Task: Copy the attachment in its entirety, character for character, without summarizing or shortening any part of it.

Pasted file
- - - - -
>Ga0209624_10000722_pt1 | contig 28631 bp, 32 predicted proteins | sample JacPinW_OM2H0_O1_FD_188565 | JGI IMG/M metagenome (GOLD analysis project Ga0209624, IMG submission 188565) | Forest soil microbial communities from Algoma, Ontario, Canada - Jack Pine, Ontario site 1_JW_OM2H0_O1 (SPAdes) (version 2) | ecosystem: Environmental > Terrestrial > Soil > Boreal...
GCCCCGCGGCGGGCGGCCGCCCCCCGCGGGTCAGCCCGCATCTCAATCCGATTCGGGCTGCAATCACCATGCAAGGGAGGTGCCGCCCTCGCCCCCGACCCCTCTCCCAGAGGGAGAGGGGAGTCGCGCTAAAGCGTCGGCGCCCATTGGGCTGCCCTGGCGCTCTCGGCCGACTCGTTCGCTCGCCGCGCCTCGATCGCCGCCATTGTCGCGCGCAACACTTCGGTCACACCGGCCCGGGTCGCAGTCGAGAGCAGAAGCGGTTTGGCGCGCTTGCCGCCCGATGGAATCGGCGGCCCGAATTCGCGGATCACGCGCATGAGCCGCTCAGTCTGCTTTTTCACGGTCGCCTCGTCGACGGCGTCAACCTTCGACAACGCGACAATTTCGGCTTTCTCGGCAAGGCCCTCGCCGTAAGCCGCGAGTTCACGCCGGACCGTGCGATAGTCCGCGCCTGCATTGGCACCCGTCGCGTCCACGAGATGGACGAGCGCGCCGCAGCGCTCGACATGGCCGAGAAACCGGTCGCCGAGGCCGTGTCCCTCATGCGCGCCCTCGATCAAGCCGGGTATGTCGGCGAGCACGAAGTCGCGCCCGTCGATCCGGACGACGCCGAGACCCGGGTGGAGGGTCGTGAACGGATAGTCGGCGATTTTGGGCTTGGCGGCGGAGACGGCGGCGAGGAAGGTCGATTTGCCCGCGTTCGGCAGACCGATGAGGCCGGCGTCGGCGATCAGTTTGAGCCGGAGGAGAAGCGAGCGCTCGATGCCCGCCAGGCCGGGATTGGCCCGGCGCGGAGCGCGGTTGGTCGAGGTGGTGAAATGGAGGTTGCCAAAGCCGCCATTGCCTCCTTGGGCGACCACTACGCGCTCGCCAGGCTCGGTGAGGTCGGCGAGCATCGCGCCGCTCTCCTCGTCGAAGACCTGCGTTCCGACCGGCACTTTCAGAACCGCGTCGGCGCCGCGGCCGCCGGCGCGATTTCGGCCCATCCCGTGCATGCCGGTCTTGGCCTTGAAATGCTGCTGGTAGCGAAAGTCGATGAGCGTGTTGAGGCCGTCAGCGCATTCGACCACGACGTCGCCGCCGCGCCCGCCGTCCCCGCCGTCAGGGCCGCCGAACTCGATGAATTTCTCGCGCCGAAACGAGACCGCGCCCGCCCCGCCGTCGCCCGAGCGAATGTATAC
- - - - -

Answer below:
>Ga0209624_10000722_pt1 | contig 28631 bp, 32 predicted proteins | sample JacPinW_OM2H0_O1_FD_188565 | JGI IMG/M metagenome (GOLD analysis project Ga0209624, IMG submission 188565) | Forest soil microbial communities from Algoma, Ontario, Canada - Jack Pine, Ontario site 1_JW_OM2H0_O1 (SPAdes) (version 2) | ecosystem: Environmental > Terrestrial > Soil > Boreal...
GCCCCGCGGCGGGCGGCCGCCCCCCGCGGGTCAGCCCGCATCTCAATCCGATTCGGGCTGCAATCACCATGCAAGGGAGGTGCCGCCCTCGCCCCCGACCCCTCTCCCAGAGGGAGAGGGGAGTCGCGCTAAAGCGTCGGCGCCCATTGGGCTGCCCTGGCGCTCTCGGCCGACTCGTTCGCTCGCCGCGCCTCGATCGCCGCCATTGTCGCGCGCAACACTTCGGTCACACCGGCCCGGGTCGCAGTCGAGAGCAGAAGCGGTTTGGCGCGCTTGCCGCCCGATGGAATCGGCGGCCCGAATTCGCGGATCACGCGCATGAGCCGCTCAGTCTGCTTTTTCACGGTCGCCTCGTCGACGGCGTCAACCTTCGACAACGCGACAATTTCGGCTTTCTCGGCAAGGCCCTCGCCGTAAGCCGCGAGTTCACGCCGGACCGTGCGATAGTCCGCGCCTGCATTGGCACCCGTCGCGTCCACGAGATGGACGAGCGCGCCGCAGCGCTCGACATGGCCGAGAAACCGGTCGCCGAGGCCGTGTCCCTCATGCGCGCCCTCGATCAAGCCGGGTATGTCGGCGAGCACGAAGTCGCGCCCGTCGATCCGGACGACGCCGAGACCCGGGTGGAGGGTCGTGAACGGATAGTCGGCGATTTTGGGCTTGGCGGCGGAGACGGCGGCGAGGAAGGTCGATTTGCCCGCGTTCGGCAGACCGATGAGGCCGGCGTCGGCGATCAGTTTGAGCCGGAGGAGAAGCGAGCGCTCGATGCCCGCCAGGCCGGGATTGGCCCGGCGCGGAGCGCGGTTGGTCGAGGTGGTGAAATGGAGGTTGCCAAAGCCGCCATTGCCTCCTTGGGCGACCACTACGCGCTCGCCAGGCTCGGTGAGGTCGGCGAGCATCGCGCCGCTCTCCTCGTCGAAGACCTGCGTTCCGACCGGCACTTTCAGAACCGCGTCGGCGCCGCGGCCGCCGGCGCGATTTCGGCCCATCCCGTGCATGCCGGTCTTGGCCTTGAAATGCTGCTGGTAGCGAAAGTCGATGAGCGTGTTGAGGCCGTCAGCGCATTCGACCACGACGTCGCCGCCGCGCCCGCCGTCCCCGCCGTCAGGGCCGCCGAACTCGATGAATTTCTCGCGCCGAAACGAGACCGCGCCCGCCCCGCCGTCGCCCGAGCGAATGTATAC